Tainted Nazi Era Collector's Aunt Was Forgotten Artist Cornelia Gurlitt

Cornelia Gurlitt, oil portrait of her brother Hildebrand Gurlitt (circa 1914), from a private collection. Photo: courtesy Kunsthaus Desiree/Knecht Verlag.

Cornelia Gurlitt, oil portrait of her brother Hildebrand Gurlitt (circa 1914), from a private collection.
Photo: courtesy Kunsthaus Desiree/Knecht Verlag.

When Cornelius Gurlitt's hidden art trove made headlines in November, most of the world was fixated on the breadth and depth of the 1,200-plus piece art collection and its tainted Nazi provenance. Hubert Portz, a German psychotherapist and amateur art historian, was interested for an entirely different reason: He's long been hunting for work by Cornelia Gurlitt (1890–1919), the reclusive collector's aunt, whose promising art career was cut short by her suicide at age 29.

Cornelia showed early promise as an artist, and was positively singled out for her contributions to a 1914 group show. After serving as a nurse in Lithuania during World War One, an experience that inspired at least one poignant lithograph, Cornelia moved to Berlin with ambitions of making a living off her Expressionist works. Unfortunately, she succumbed to depression, and her work passed into obscurity.

Cornelia came to Portz's attention some years ago, the New York Times notes, while he was researching Dresden's early-20th century art scene, and he became intrigued by her work. When he learned of Cornelius Gurlitt's art collection, Portz reached out to the reclusive man, but has yet to receive a response to his inquiries.

Nevertheless, Portz remains confident that Cornelia's work must be represented in her nephew's holdings. He does not believe the rumors that Cornelia's artwork was destroyed by her mother out of shame due to her daughter's suicide.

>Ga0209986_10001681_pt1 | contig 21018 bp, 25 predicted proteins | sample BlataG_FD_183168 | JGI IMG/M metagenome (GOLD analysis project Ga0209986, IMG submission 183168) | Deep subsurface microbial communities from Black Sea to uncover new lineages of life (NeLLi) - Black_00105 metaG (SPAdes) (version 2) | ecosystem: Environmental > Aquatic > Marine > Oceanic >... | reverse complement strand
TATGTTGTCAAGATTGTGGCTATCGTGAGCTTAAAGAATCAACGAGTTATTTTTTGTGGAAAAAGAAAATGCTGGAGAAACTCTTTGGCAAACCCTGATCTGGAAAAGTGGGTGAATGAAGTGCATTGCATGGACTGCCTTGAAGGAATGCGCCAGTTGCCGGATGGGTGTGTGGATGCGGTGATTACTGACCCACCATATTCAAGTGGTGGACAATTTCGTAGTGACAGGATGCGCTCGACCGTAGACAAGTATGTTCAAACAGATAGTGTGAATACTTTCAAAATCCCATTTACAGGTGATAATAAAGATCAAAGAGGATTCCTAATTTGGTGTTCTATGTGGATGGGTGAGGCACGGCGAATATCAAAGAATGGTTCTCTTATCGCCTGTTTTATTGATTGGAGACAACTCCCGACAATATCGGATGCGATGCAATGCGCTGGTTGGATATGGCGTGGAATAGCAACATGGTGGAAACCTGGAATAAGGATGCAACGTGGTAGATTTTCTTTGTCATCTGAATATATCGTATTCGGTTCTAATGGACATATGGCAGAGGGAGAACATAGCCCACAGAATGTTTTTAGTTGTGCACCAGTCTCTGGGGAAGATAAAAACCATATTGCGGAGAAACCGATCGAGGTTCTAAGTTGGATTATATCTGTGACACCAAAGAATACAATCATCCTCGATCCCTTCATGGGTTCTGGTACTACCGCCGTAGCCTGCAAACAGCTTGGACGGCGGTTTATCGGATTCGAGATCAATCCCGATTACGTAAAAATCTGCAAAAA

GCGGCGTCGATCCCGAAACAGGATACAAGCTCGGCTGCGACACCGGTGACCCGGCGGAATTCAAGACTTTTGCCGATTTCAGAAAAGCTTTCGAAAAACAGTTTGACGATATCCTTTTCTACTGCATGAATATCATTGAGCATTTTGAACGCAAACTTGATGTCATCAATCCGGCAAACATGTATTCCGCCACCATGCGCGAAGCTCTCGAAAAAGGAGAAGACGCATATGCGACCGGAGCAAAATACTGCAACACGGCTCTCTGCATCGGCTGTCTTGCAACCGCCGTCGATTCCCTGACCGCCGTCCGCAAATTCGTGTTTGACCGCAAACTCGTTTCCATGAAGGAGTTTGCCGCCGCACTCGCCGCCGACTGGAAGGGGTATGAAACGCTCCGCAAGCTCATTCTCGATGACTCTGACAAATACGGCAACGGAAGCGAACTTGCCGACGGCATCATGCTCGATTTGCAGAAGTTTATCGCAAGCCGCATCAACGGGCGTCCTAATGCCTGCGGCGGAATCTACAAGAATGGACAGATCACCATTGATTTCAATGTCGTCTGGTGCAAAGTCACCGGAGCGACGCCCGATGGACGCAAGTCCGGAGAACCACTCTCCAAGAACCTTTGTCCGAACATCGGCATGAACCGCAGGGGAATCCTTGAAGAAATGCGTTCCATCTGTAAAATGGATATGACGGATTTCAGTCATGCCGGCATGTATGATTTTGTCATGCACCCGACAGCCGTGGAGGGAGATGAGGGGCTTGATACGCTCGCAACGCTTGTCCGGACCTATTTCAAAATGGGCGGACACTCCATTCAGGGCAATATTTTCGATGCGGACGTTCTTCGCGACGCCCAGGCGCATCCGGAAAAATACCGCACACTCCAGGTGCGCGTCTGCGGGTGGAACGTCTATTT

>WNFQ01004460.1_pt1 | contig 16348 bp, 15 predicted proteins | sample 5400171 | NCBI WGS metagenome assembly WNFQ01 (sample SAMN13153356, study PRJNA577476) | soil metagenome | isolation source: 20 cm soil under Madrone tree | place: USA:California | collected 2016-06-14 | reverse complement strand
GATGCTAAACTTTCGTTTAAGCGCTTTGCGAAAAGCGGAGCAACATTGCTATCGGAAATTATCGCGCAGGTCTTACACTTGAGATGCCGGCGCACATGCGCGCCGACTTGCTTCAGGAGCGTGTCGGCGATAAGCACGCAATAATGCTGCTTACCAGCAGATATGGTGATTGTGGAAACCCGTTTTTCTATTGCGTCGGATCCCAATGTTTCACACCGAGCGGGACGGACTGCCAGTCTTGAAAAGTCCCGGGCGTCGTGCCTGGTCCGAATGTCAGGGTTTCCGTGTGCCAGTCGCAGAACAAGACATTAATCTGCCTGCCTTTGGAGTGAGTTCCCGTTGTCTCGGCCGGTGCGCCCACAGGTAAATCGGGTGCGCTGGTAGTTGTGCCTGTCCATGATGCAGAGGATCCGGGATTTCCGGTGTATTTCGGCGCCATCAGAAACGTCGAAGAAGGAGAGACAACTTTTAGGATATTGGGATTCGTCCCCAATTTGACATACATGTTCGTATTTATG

Portz may be on to something: While the full contents of the collection in its current state have not yet been publicized, Cornelius's father Hildebrand Gurlitt was investigated (and erroneously cleared) by the Monuments Men after World War Two, and his 1950 inventory of artwork included his sister's work.

This weekend, an exhibition including much of Cornelia's known work will open at the Kunsthaus Desiree, Hochstadt, a former branch of the Sparkasse bank that Portz has converted into a museum. Titled “A Vacant Room for Cornelia Gurlitt, Lotte Wahle, and Conrad Felixmüller," the show will feature 23 pieces by Cornelia, as well as work by Wahle and Felixmüller, two of her Dresden friends.

Portz acquired nine of the artist's lithographs from Frankfurt's Galerie Joseph Fach. The works had previously belonged to the descendents of Cornelia Gurlitt's lover, a married art critic named Paul Fechter. An additional 11 lithographs Cornelia had given to a friend before her death turned up in response to a newspaper advertisement. Some of the other works, which include an oil painting of Hildebrand, were lent to the exhibition by members of the Gurlitt family—but not Cornelius.

“A Vacant Room for Cornelia Gurlitt, Lotte Wahle and Conrad Felixmüller" will be on view April 26–June 14 at the Kunsthaus Desiree in Hochstadt.